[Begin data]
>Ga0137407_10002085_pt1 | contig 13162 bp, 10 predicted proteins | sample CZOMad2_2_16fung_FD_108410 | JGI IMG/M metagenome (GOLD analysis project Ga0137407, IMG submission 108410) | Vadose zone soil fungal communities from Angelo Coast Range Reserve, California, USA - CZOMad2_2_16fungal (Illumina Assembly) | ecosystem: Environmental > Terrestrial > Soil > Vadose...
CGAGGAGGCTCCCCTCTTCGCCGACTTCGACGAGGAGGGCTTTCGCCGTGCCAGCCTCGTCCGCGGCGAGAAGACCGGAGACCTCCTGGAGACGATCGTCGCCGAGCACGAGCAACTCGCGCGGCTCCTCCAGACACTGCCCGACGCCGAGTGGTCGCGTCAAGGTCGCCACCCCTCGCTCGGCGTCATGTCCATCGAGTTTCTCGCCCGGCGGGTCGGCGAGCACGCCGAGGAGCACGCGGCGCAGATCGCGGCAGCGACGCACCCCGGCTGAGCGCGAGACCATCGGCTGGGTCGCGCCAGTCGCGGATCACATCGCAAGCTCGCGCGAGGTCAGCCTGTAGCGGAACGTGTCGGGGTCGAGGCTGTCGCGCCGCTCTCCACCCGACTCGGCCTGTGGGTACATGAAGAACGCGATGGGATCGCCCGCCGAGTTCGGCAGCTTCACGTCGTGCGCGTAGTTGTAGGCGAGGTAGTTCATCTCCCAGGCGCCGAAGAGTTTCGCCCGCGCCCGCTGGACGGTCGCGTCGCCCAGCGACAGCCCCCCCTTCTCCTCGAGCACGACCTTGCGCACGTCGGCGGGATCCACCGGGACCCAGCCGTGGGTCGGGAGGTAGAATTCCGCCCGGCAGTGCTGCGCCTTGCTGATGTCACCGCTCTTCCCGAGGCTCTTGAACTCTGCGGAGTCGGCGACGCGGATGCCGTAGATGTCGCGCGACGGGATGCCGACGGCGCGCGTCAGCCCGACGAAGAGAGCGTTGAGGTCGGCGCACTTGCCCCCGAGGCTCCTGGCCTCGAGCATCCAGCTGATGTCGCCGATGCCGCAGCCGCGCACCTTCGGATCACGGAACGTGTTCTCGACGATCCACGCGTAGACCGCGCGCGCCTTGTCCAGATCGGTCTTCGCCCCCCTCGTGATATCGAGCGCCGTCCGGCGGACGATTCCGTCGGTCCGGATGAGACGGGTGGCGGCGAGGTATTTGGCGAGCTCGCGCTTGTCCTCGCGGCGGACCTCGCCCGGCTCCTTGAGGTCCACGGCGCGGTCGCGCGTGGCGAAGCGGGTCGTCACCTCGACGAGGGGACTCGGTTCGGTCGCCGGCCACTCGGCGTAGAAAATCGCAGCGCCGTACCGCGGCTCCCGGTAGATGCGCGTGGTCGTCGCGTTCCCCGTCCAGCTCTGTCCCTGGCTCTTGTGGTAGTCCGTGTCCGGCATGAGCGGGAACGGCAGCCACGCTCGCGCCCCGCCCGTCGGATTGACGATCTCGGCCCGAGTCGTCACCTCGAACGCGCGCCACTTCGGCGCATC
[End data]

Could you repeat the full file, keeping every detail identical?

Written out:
>Ga0137407_10002085_pt1 | contig 13162 bp, 10 predicted proteins | sample CZOMad2_2_16fung_FD_108410 | JGI IMG/M metagenome (GOLD analysis project Ga0137407, IMG submission 108410) | Vadose zone soil fungal communities from Angelo Coast Range Reserve, California, USA - CZOMad2_2_16fungal (Illumina Assembly) | ecosystem: Environmental > Terrestrial > Soil > Vadose...
CGAGGAGGCTCCCCTCTTCGCCGACTTCGACGAGGAGGGCTTTCGCCGTGCCAGCCTCGTCCGCGGCGAGAAGACCGGAGACCTCCTGGAGACGATCGTCGCCGAGCACGAGCAACTCGCGCGGCTCCTCCAGACACTGCCCGACGCCGAGTGGTCGCGTCAAGGTCGCCACCCCTCGCTCGGCGTCATGTCCATCGAGTTTCTCGCCCGGCGGGTCGGCGAGCACGCCGAGGAGCACGCGGCGCAGATCGCGGCAGCGACGCACCCCGGCTGAGCGCGAGACCATCGGCTGGGTCGCGCCAGTCGCGGATCACATCGCAAGCTCGCGCGAGGTCAGCCTGTAGCGGAACGTGTCGGGGTCGAGGCTGTCGCGCCGCTCTCCACCCGACTCGGCCTGTGGGTACATGAAGAACGCGATGGGATCGCCCGCCGAGTTCGGCAGCTTCACGTCGTGCGCGTAGTTGTAGGCGAGGTAGTTCATCTCCCAGGCGCCGAAGAGTTTCGCCCGCGCCCGCTGGACGGTCGCGTCGCCCAGCGACAGCCCCCCCTTCTCCTCGAGCACGACCTTGCGCACGTCGGCGGGATCCACCGGGACCCAGCCGTGGGTCGGGAGGTAGAATTCCGCCCGGCAGTGCTGCGCCTTGCTGATGTCACCGCTCTTCCCGAGGCTCTTGAACTCTGCGGAGTCGGCGACGCGGATGCCGTAGATGTCGCGCGACGGGATGCCGACGGCGCGCGTCAGCCCGACGAAGAGAGCGTTGAGGTCGGCGCACTTGCCCCCGAGGCTCCTGGCCTCGAGCATCCAGCTGATGTCGCCGATGCCGCAGCCGCGCACCTTCGGATCACGGAACGTGTTCTCGACGATCCACGCGTAGACCGCGCGCGCCTTGTCCAGATCGGTCTTCGCCCCCCTCGTGATATCGAGCGCCGTCCGGCGGACGATTCCGTCGGTCCGGATGAGACGGGTGGCGGCGAGGTATTTGGCGAGCTCGCGCTTGTCCTCGCGGCGGACCTCGCCCGGCTCCTTGAGGTCCACGGCGCGGTCGCGCGTGGCGAAGCGGGTCGTCACCTCGACGAGGGGACTCGGTTCGGTCGCCGGCCACTCGGCGTAGAAAATCGCAGCGCCGTACCGCGGCTCCCGGTAGATGCGCGTGGTCGTCGCGTTCCCCGTCCAGCTCTGTCCCTGGCTCTTGTGGTAGTCCGTGTCCGGCATGAGCGGGAACGGCAGCCACGCTCGCGCCCCGCCCGTCGGATTGACGATCTCGGCCCGAGTCGTCACCTCGAACGCGCGCCACTTCGGCGCATC